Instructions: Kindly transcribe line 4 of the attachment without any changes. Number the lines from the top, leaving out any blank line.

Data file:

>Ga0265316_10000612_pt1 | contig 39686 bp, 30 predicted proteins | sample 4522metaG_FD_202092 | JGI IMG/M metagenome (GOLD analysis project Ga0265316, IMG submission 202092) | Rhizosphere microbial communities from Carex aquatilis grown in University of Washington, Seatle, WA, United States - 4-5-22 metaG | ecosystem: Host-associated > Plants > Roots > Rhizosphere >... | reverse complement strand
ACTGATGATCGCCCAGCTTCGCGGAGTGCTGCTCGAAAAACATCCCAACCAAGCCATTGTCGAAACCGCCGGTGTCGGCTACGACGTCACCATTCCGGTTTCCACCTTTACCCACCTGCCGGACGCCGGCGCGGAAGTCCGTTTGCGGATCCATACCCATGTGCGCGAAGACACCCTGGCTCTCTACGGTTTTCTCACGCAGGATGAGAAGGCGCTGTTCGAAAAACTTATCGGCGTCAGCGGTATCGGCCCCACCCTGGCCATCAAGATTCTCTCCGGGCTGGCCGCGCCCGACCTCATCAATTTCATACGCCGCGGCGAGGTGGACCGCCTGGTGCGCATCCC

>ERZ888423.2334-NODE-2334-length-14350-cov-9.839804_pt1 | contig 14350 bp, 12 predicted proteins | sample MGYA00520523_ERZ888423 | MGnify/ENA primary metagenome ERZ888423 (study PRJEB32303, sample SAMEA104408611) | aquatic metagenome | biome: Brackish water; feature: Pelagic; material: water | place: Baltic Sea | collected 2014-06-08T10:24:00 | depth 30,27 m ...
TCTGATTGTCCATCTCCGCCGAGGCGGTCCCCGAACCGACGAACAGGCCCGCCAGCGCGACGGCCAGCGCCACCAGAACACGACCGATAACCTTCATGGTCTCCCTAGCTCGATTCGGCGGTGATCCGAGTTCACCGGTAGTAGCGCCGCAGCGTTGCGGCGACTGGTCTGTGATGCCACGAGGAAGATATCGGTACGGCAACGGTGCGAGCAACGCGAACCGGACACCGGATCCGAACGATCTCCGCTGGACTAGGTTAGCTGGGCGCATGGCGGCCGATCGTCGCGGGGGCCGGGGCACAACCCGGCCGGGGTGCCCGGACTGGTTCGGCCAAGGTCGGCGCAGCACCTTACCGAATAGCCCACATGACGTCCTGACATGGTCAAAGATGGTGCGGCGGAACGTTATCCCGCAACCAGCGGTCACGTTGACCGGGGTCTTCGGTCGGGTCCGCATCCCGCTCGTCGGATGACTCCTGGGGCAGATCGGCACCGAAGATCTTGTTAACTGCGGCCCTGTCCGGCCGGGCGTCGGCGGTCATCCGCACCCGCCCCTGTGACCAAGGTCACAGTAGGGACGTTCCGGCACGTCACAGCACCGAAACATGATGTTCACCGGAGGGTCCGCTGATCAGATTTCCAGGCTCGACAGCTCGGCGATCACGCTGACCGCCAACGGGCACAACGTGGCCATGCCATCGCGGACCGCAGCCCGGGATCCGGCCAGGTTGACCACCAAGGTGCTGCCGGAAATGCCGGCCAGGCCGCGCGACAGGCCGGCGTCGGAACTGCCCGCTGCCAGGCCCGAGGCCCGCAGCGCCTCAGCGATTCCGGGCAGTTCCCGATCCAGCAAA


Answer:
TCTGATTGTCCATCTCCGCCGAGGCGGTCCCCGAACCGACGAACAGGCCCGCCAGCGCGACGGCCAGCGCCACCAGAACACGACCGATAACCTTCATGGTCTCCCTAGCTCGATTCGGCGGTGATCCGAGTTCACCGGTAGTAGCGCCGCAGCGTTGCGGCGACTGGTCTGTGATGCCACGAGGAAGATATCGGTACGGCAACGGTGCGAGCAACGCGAACCGGACACCGGATCCGAACGATCTCCGCTGGACTAGGTTAGCTGGGCGCATGGCGGCCGATCGTCGCGGGGGCCGGGGCACAACCCGGCCGGGGTGCCCGGACTGGTTCGGCCAAGGTCGGCGCAGCACCTTACCGAATAGCCCACATGACGTCCTGACATGGTCAAAGATGGTGCGGCGGAACGTTATCCCGCAACCAGCGGTCACGTTGACCGGGGTCTTCGGTCGGGTCCGCATCCCGCTCGTCGGATGACTCCTGGGGCAGATCGGCACCGAAGATCTTGTTAACTGCGGCCCTGTCCGGCCGGGCGTCGGCGGTCATCCGCACCCGCCCCTGTGACCAAGGTCACAGTAGGGACGTTCCGGCACGTCACAGCACCGAAACATGATGTTCACCGGAGGGTCCGCTGATCAGATTTCCAGGCTCGACAGCTCGGCGATCACGCTGACCGCCAACGGGCACAACGTGGCCATGCCATCGCGGACCGCAGCCCGGGATCCGGCCAGGTTGACCACCAAGGTGCTGCCGGAAATGCCGGCCAGGCCGCGCGACAGGCCGGCGTCGGAACTGCCCGCTGCCAGGCCCGAGGCCCGCAGCGCCTCAGCGATTCCGGGCAGTTCCCGATCCAGCAAA